The truth about the functional CV

The traditional definition of a functional CV

When seeking out job search advice you will likely be told about the two categories of CV; reverse chronological and functional. The former is the “traditional” type of CV you are probably used to seeing. It lists your experience in reverse order from the present, going backwards into the past.

In essence The functional CV is based on displaying your experience not in terms of positions held, but rather in skill set groupings, such as “team working”, “project management” or “computer skills. The idea is to make the focus of your CV these skills and abilities rather than your experience. The theory is if you are not sure you have enough experience to impress a potential employer or have a multitude of different experiences that don’t flow into a “neat” career path you may think about the functional CV. After all, the focus is one what you can do, not filling your CV with a long list of job titles.

Who uses a functional CV?

As I described, its all about “disguising” a possible perceived shortage of experience. Hence this style of CV is often recommended for;


Graduates fall under the category of those without a great deal of experience in their chosen career (yet). To learn more about how to write your graduate CV click here. Those looking for a career change

Again there is a need to put the focus firmly on your capabilities, rather than experience you may or may not have to. If you want to learn more about interviewing for a career change-read this. Weighing up the pros and cons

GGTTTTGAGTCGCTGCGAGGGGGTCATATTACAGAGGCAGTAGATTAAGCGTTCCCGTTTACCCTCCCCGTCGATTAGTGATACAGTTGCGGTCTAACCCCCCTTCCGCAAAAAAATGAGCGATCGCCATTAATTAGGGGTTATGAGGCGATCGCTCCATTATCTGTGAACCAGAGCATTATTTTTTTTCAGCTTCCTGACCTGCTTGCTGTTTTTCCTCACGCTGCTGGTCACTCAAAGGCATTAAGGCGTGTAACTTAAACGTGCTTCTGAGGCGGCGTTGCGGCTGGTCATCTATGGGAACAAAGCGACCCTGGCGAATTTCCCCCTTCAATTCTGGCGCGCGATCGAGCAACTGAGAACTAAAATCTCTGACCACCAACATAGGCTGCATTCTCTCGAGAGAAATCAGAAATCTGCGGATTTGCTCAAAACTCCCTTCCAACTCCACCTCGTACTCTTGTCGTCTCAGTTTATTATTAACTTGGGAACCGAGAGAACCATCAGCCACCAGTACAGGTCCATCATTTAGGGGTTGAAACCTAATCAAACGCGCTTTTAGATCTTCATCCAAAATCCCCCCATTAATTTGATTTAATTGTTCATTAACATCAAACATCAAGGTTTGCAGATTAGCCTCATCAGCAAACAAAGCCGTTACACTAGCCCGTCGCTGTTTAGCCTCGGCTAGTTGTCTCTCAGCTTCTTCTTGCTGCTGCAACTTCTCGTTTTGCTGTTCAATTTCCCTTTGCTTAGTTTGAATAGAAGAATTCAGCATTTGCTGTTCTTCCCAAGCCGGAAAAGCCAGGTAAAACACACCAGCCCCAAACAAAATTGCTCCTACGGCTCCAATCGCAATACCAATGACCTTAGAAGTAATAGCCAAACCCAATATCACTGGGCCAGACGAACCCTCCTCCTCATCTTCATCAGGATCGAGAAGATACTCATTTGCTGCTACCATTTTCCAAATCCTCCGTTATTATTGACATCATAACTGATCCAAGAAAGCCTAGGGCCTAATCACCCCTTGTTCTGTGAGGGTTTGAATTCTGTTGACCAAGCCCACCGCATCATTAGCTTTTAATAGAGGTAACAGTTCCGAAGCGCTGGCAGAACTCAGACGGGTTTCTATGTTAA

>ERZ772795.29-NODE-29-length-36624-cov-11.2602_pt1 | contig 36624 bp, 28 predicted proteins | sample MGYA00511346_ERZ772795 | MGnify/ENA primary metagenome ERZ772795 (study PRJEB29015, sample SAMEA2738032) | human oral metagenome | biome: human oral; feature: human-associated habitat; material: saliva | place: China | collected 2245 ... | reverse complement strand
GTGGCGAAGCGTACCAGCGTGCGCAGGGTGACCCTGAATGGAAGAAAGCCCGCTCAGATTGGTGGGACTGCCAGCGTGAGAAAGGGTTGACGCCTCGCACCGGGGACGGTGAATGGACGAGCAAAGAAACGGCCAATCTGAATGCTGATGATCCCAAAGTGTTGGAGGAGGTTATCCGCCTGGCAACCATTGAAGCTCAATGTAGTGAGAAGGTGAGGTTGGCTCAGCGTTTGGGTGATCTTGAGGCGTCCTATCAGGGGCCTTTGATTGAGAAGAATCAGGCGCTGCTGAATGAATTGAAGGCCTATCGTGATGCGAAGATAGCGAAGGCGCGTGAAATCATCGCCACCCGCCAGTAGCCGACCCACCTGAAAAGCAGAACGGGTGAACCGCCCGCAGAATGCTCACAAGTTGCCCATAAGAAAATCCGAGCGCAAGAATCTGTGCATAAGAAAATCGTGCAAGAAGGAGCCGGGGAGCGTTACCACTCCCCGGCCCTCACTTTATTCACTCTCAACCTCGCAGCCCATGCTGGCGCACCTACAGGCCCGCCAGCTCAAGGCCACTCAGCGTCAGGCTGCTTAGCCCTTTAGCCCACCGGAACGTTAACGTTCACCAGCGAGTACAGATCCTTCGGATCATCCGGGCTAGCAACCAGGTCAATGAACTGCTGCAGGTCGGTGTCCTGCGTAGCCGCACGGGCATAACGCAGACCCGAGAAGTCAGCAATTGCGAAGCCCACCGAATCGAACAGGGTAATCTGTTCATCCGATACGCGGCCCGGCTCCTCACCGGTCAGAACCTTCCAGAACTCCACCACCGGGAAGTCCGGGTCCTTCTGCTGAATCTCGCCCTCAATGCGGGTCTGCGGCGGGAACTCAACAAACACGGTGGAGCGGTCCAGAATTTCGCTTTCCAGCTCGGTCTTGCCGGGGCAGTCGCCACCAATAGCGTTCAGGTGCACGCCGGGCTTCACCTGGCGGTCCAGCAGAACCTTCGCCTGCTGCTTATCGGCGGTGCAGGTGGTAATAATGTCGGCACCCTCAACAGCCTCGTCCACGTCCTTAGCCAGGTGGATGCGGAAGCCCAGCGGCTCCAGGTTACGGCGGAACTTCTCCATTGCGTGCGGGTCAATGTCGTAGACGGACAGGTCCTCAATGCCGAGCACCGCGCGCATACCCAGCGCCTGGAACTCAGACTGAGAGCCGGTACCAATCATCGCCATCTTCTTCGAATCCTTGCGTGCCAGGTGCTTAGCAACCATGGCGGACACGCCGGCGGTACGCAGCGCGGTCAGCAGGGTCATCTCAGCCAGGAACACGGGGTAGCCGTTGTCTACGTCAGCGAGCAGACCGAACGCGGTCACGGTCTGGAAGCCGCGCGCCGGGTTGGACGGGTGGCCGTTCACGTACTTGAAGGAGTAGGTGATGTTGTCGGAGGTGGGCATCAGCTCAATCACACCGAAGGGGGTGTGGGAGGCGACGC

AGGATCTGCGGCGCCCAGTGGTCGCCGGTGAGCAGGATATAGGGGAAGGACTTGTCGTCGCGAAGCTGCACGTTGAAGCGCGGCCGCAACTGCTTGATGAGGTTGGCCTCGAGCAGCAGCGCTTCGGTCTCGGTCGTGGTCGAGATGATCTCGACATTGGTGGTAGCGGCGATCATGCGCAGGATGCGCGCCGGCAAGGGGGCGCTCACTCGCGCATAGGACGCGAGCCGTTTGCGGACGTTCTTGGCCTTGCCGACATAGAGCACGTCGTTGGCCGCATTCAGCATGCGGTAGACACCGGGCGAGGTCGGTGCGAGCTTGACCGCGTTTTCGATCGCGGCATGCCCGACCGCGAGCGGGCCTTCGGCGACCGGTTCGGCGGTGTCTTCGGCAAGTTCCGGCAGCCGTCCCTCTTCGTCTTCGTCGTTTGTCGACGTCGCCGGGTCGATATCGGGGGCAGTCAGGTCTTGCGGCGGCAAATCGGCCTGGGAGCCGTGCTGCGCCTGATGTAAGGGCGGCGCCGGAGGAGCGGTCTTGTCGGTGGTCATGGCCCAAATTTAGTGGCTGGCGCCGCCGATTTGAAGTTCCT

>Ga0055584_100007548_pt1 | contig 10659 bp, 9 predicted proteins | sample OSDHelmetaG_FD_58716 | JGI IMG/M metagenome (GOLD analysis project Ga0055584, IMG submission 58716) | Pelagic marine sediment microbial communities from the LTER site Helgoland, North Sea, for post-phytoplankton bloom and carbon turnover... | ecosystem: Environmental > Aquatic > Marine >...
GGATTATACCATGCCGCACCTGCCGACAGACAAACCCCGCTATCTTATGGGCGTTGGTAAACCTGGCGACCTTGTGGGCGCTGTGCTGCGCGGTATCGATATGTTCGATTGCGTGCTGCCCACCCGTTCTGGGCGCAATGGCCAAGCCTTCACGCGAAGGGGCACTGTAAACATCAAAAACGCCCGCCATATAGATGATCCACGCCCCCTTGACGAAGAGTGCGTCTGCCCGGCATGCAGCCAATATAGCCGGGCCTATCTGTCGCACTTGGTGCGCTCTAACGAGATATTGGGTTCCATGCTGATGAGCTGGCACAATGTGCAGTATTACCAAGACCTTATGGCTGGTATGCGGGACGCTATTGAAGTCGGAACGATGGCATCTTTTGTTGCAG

Despite the potential benefits you will also need to consider the disadvantages/challenges this style of CV presents

1)Relevancy is everything

You will need to pinpoint and display exactly those skills that are relevant. Many people simply miss the mark, perhaps through not really getting to grips with what the employer is looking for in the first place. If this happens any potential benefits are lost, as the employer is left looking at a list of skills that don’t apply! Your application will not last long if this is the case.


The functional CV can obscure the details. It is designed to make it more difficult to see broader picture of your career. This of course makes it harder for the reader to sum up your experience, and this violates one of the key principles of how to write a CV. Remember, if it takes them more time, it probably won’t happen.

3)It makes employers uncertain

Employers want to look at your CV and buy into the illusion that they are onto a sure thing. They need to feel as sure as possible. Not showing them your career path is the antithesis of this. The harder you make it for them to see “who you are” the worse things may be, so you will have to work to bridge that gap.

These are some pretty big obstacles. I have to admit that working as a recruiter. Viewing CVs’ from all over the world. a functional CV was a rarity to come across.

What a functional really means

There is a lot of talk, technique, information and advice about getting the job you want. Your challenge is to find what actually works for you. If you want results you need to clear through the clutter and focus on results. You want to know my definition of a functional CV?…………………….

Quite simply a functional CV is the one that fulfils its purpose. That purpose being to get you an interview!!! whether or not your a CV is functional depends on the outcome, anything else is semantics.

There is a reason the traditional CV has become a tradition.- it works! Your CV should enable the person screening a pile of them to quickly ascertain the salient points that will decide whether you are a potential candidate. At the same time, it should also contain the detail that will interest an interviewer. Oh yes, and as well as these attributes, it must be easy to read.

So its time to learn how to write a CV

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